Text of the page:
Lets overclock some Hynix CJR

flyingv2815b702e7

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Ok, this is for Primary (see tag), whose CPU cannot support DDR4-3600, it is a stretch too far for some Zen+ chips.
So I sold the DDR4-3600 I had for it (Teamgroup TForce Delta RGB, Hynix CJR), which I had been running at 3200
with manual timings that gave performance close to Second (see tag) which can run DDR4-3600 and I got some
proper DDR4-3200, hoping to be able to use XMP and avoid the hassle of manual timing.

The new memory is Teamgroup Vulcan Z DDR4-3200. Ah, more Hynix CJR but I had no problem enabling XMP.
Performance using XMP is just vanilla typical DDR4-3200 performance. It wasn't quite as good as my manually tweaked
timings, which is to be expected. When I say performance, I mean performance in BENCHMARKS (more on that later).

XMP 3200
Passmark Memtest ~17400MB/s 67ns
Aida64 ~43GB/s read 46GB/s write 38GB/s copy

With my old manual timings I used with the other kit:
Manual 3200
Memtest ~19600MB/s 65ns
Aida64 ~45GB/s read 47GB/s write 39GB/s copy

With manual timings and an overclock to 3400:
Memtest ~21700MB/s 62ns
Aida64 ~48GB/s read 54GB/s write 41GB/s copy

21700/17400 = 1.247 or about a 25% increase
48/43 = 1.116 or about a 12% increase

So you might think great.
Yes, benchmarks will register the changes.
But real-world programs, sadly, didn't show a significant improvement.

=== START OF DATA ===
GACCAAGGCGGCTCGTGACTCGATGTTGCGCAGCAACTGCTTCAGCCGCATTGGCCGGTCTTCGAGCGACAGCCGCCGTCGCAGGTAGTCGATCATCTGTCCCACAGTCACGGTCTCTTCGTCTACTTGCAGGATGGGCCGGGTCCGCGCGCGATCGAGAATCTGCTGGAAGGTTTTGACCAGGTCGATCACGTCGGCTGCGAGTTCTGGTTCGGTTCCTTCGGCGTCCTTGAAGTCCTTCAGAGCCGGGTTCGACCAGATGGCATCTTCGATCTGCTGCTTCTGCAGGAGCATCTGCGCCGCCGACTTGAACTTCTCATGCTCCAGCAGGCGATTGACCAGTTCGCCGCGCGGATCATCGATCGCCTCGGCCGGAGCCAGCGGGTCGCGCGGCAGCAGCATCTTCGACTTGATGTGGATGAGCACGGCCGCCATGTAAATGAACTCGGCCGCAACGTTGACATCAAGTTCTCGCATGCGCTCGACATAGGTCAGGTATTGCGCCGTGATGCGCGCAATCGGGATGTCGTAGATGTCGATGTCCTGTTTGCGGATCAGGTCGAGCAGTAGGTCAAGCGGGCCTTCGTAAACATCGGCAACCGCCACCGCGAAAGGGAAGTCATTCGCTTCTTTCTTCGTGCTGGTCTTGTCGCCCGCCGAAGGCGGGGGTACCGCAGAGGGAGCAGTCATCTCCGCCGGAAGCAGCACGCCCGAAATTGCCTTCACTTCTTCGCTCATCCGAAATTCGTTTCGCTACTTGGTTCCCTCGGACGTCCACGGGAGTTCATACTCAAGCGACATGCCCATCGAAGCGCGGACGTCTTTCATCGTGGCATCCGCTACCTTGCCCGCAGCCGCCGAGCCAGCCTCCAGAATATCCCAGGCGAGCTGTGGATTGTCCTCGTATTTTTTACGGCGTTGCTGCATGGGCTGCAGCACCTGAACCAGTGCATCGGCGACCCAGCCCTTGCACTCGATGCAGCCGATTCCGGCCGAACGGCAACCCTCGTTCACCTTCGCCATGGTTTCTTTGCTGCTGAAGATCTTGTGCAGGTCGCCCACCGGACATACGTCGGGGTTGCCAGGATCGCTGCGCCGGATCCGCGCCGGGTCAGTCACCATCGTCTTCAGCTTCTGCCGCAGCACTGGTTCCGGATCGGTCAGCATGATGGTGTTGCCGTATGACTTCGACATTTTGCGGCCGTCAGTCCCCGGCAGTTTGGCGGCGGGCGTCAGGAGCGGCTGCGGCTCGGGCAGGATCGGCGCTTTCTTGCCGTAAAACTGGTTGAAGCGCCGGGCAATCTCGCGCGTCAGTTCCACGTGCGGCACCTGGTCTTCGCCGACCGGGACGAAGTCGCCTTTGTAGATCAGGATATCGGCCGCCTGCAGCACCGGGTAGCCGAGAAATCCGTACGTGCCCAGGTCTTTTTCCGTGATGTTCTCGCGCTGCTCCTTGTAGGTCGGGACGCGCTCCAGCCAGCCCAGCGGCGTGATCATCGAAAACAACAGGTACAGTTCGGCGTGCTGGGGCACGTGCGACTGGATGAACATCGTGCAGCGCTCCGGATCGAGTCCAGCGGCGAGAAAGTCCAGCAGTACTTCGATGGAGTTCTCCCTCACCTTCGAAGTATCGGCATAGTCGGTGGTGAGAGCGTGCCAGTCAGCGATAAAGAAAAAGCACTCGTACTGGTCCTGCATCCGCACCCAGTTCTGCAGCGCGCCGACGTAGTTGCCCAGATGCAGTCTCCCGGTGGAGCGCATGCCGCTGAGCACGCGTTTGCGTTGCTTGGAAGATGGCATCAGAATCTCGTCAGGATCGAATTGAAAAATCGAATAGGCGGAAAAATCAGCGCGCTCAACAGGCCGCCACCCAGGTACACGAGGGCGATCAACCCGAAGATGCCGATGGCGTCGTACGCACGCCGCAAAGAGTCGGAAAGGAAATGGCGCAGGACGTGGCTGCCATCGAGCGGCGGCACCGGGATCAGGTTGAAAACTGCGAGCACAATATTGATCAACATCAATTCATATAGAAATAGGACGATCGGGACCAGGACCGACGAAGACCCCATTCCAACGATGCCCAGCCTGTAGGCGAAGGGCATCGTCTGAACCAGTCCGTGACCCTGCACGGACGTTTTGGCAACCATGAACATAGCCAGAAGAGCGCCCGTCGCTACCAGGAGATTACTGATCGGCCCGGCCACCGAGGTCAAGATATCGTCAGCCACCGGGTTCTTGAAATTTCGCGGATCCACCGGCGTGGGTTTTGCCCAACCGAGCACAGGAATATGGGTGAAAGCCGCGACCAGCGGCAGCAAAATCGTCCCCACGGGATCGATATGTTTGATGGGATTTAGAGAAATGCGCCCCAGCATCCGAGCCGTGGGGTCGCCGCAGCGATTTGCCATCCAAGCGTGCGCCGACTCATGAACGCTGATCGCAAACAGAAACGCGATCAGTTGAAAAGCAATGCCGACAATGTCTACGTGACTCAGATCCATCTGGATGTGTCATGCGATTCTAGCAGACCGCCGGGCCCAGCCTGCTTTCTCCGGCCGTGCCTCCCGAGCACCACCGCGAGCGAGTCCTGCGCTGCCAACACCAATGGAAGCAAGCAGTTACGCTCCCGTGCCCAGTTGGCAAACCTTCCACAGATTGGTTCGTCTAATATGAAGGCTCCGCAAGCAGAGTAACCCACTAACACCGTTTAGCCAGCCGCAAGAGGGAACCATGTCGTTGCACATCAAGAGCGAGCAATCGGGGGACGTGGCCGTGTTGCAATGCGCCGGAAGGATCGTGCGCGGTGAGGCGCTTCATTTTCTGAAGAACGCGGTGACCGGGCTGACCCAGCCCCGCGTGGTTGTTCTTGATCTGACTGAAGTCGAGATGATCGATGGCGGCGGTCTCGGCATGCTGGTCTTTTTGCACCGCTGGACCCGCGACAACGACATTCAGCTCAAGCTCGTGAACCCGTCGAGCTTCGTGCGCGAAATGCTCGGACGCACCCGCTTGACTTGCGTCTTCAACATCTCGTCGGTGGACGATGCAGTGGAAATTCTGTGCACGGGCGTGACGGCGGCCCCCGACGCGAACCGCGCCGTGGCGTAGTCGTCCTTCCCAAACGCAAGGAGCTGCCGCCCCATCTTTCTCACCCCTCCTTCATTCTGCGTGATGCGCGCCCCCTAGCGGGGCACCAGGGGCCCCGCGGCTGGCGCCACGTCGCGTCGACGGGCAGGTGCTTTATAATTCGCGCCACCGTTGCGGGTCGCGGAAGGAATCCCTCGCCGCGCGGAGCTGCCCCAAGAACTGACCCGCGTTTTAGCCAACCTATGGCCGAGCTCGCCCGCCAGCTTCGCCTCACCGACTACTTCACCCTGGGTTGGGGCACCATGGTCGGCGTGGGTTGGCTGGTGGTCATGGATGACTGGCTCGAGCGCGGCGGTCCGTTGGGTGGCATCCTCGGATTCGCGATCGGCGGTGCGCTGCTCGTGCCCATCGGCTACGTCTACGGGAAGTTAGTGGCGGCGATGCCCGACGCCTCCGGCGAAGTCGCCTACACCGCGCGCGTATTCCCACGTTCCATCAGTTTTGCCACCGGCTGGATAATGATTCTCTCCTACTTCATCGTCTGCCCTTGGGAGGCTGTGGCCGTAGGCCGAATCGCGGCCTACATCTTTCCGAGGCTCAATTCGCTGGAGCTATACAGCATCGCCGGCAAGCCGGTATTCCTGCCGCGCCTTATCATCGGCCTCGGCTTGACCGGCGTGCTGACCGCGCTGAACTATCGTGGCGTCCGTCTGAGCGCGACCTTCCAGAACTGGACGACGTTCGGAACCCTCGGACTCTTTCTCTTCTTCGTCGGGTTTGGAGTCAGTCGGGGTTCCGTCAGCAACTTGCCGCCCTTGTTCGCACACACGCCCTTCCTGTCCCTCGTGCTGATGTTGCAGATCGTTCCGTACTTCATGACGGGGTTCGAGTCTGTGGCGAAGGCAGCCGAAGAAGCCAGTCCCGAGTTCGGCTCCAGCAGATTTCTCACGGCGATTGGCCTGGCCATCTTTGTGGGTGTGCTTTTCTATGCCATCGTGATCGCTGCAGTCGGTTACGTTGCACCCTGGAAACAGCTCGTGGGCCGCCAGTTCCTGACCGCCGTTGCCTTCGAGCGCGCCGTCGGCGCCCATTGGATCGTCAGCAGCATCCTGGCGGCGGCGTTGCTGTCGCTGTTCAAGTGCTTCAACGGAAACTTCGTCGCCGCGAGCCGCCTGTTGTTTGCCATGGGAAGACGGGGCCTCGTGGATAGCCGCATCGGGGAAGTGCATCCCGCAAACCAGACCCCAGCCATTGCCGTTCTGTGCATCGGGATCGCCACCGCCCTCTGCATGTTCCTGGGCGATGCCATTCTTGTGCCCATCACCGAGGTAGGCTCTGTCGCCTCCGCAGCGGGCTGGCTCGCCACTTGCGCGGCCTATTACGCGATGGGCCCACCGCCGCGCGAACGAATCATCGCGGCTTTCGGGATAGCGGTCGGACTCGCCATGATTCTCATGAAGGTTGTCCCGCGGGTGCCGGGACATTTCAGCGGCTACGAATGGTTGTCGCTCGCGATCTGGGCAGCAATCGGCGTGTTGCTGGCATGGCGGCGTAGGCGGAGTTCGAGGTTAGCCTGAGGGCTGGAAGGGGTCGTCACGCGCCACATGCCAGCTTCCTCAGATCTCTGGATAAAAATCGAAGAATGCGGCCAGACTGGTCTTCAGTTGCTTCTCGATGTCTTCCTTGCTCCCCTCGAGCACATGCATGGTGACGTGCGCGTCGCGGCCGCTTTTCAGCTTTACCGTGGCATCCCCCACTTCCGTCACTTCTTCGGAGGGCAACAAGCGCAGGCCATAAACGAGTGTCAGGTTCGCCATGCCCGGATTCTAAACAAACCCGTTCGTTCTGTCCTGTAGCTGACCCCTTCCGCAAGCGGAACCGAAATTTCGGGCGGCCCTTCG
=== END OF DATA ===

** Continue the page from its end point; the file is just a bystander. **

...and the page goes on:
Game loads, compiling software, surfing the web (which involves lots of memory)
the kinds of things you want fast memory for, simply weren't affected in any
substantial way, despite what the benchmarks were telling me.
 
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flyingv2815b702e7

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I'll try to post those CJR timings, if someone else would like to see them.
They are a combination of RDC and my own work.

I went back to XMP because real-world didn't improve much, benchmarks
to me are just a way to confirm the computer is working OK and I'm not going to lose
any sleep over a few theoretical GB/s.
 
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flyingv2815b702e7

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First off, let me apologize if this was an inappropriate place to post this.

It was on an MSI Gaming Motherboard, and the motherboard did its job to squeeze out
as much performance as I could even though my CPU isn't as willing. Good for MSI.

People do ask abut RAM and compatibility, and these is some information there
about some specific kits. Let's face it, mfrs can't QVL every single kit so there will be
a lot of kits that work even if they are not on the QVL. In a way, the QVL is just a basic
guideline, and never will be exhaustively complete.

Ok, I've been trying to wrap my head around something.
If I pretend to be an IMC and do the math, I get about 10 GB/s max actual for dual channel DDR4-3200.
So, how does a benchmark like Aida64 get numbers in the 40 GB/s range?

I think the answer is bank interleave. 4 banks per bank group, so the
the 2nd 3rd 4th row or column select overlaps latency with the 1st request.
(Banks more or less operate independently in that each bank has its
own set of sense amplifiers, a special buffer that holds a single row of data.)
 

citay

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DDR4-3200: 1600 MHz * 2 lines per clock (DDR) * 8 bytes of width * 2 modules (dual-channel) = 51,200 MB/s theoretical burst speed (51.2 GB/s).